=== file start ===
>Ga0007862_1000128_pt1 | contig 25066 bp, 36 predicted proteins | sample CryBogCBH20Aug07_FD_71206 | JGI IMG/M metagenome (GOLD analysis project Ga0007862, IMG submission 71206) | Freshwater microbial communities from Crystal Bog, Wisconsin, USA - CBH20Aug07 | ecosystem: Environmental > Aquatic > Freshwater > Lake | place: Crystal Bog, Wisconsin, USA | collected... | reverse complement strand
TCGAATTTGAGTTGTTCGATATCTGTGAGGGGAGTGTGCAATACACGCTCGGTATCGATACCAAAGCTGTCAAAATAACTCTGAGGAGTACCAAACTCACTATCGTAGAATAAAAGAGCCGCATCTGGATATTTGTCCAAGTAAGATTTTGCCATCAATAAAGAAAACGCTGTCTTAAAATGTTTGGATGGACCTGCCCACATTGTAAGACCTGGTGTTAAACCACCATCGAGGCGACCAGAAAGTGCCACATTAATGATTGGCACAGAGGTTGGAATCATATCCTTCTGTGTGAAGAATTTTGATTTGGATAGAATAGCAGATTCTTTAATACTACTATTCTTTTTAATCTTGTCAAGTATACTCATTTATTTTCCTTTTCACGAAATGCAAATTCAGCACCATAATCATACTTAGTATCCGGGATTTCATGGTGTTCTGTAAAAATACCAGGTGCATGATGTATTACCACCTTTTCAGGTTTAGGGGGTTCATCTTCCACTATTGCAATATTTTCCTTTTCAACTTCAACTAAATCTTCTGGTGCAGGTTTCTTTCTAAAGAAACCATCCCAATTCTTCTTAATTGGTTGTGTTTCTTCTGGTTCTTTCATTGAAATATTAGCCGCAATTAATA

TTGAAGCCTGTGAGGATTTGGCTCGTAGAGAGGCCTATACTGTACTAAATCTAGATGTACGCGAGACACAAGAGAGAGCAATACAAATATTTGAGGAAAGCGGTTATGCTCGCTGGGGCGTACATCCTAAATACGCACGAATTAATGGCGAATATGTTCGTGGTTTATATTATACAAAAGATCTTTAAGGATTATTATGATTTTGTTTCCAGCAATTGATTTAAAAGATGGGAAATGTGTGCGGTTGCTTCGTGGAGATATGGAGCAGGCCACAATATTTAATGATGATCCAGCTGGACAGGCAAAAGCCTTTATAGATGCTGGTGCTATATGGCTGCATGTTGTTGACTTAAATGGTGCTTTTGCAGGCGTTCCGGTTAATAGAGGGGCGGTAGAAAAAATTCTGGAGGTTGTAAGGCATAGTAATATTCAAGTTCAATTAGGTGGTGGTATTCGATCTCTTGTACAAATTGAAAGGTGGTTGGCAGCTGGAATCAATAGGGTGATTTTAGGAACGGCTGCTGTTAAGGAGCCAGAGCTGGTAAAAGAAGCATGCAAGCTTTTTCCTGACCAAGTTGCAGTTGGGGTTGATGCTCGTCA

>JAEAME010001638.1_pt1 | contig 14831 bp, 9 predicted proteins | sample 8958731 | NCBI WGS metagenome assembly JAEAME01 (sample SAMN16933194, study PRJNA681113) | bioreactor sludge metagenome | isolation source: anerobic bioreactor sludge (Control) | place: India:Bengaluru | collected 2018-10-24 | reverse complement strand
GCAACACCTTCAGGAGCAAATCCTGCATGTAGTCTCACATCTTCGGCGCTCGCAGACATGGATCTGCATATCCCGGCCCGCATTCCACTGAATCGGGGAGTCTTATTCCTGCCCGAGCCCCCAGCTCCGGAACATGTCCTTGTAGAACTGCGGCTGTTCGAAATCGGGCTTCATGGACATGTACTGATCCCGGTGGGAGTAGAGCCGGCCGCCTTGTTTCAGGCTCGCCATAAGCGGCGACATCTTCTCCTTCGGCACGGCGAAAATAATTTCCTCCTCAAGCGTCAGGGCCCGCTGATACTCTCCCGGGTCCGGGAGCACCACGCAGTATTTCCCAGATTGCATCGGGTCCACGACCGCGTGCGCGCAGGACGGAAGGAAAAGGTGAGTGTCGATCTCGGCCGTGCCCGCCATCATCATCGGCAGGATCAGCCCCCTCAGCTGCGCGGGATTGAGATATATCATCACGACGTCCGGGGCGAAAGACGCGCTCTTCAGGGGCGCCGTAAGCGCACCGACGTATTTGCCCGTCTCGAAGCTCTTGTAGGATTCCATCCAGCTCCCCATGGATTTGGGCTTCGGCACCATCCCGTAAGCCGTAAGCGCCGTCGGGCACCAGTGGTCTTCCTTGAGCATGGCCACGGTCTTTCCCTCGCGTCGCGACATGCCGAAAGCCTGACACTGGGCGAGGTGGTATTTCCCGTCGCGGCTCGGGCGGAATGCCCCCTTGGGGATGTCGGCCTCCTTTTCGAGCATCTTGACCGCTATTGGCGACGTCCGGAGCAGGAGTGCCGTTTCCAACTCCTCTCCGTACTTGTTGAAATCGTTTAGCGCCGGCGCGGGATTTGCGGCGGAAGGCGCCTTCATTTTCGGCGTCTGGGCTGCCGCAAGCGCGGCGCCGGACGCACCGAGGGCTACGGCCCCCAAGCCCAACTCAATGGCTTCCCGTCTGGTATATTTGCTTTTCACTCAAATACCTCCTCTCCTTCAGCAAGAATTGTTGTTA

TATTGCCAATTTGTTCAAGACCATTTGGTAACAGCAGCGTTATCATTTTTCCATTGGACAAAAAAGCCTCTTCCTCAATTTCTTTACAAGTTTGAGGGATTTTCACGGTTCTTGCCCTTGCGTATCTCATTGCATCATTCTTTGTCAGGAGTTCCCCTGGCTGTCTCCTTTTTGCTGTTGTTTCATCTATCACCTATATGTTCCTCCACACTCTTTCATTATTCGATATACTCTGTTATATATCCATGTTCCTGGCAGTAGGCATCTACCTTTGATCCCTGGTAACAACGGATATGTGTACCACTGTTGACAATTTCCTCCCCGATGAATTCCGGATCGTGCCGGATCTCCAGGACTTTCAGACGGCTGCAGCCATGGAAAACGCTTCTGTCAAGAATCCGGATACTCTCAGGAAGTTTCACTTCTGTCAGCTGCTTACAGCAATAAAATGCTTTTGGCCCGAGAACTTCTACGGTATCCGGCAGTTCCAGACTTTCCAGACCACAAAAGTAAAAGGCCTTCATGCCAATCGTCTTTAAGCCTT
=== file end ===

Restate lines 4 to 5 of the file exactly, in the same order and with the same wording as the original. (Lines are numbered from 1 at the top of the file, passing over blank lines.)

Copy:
>JAEAME010001638.1_pt1 | contig 14831 bp, 9 predicted proteins | sample 8958731 | NCBI WGS metagenome assembly JAEAME01 (sample SAMN16933194, study PRJNA681113) | bioreactor sludge metagenome | isolation source: anerobic bioreactor sludge (Control) | place: India:Bengaluru | collected 2018-10-24 | reverse complement strand
GCAACACCTTCAGGAGCAAATCCTGCATGTAGTCTCACATCTTCGGCGCTCGCAGACATGGATCTGCATATCCCGGCCCGCATTCCACTGAATCGGGGAGTCTTATTCCTGCCCGAGCCCCCAGCTCCGGAACATGTCCTTGTAGAACTGCGGCTGTTCGAAATCGGGCTTCATGGACATGTACTGATCCCGGTGGGAGTAGAGCCGGCCGCCTTGTTTCAGGCTCGCCATAAGCGGCGACATCTTCTCCTTCGGCACGGCGAAAATAATTTCCTCCTCAAGCGTCAGGGCCCGCTGATACTCTCCCGGGTCCGGGAGCACCACGCAGTATTTCCCAGATTGCATCGGGTCCACGACCGCGTGCGCGCAGGACGGAAGGAAAAGGTGAGTGTCGATCTCGGCCGTGCCCGCCATCATCATCGGCAGGATCAGCCCCCTCAGCTGCGCGGGATTGAGATATATCATCACGACGTCCGGGGCGAAAGACGCGCTCTTCAGGGGCGCCGTAAGCGCACCGACGTATTTGCCCGTCTCGAAGCTCTTGTAGGATTCCATCCAGCTCCCCATGGATTTGGGCTTCGGCACCATCCCGTAAGCCGTAAGCGCCGTCGGGCACCAGTGGTCTTCCTTGAGCATGGCCACGGTCTTTCCCTCGCGTCGCGACATGCCGAAAGCCTGACACTGGGCGAGGTGGTATTTCCCGTCGCGGCTCGGGCGGAATGCCCCCTTGGGGATGTCGGCCTCCTTTTCGAGCATCTTGACCGCTATTGGCGACGTCCGGAGCAGGAGTGCCGTTTCCAACTCCTCTCCGTACTTGTTGAAATCGTTTAGCGCCGGCGCGGGATTTGCGGCGGAAGGCGCCTTCATTTTCGGCGTCTGGGCTGCCGCAAGCGCGGCGCCGGACGCACCGAGGGCTACGGCCCCCAAGCCCAACTCAATGGCTTCCCGTCTGGTATATTTGCTTTTCACTCAAATACCTCCTCTCCTTCAGCAAGAATTGTTGTTA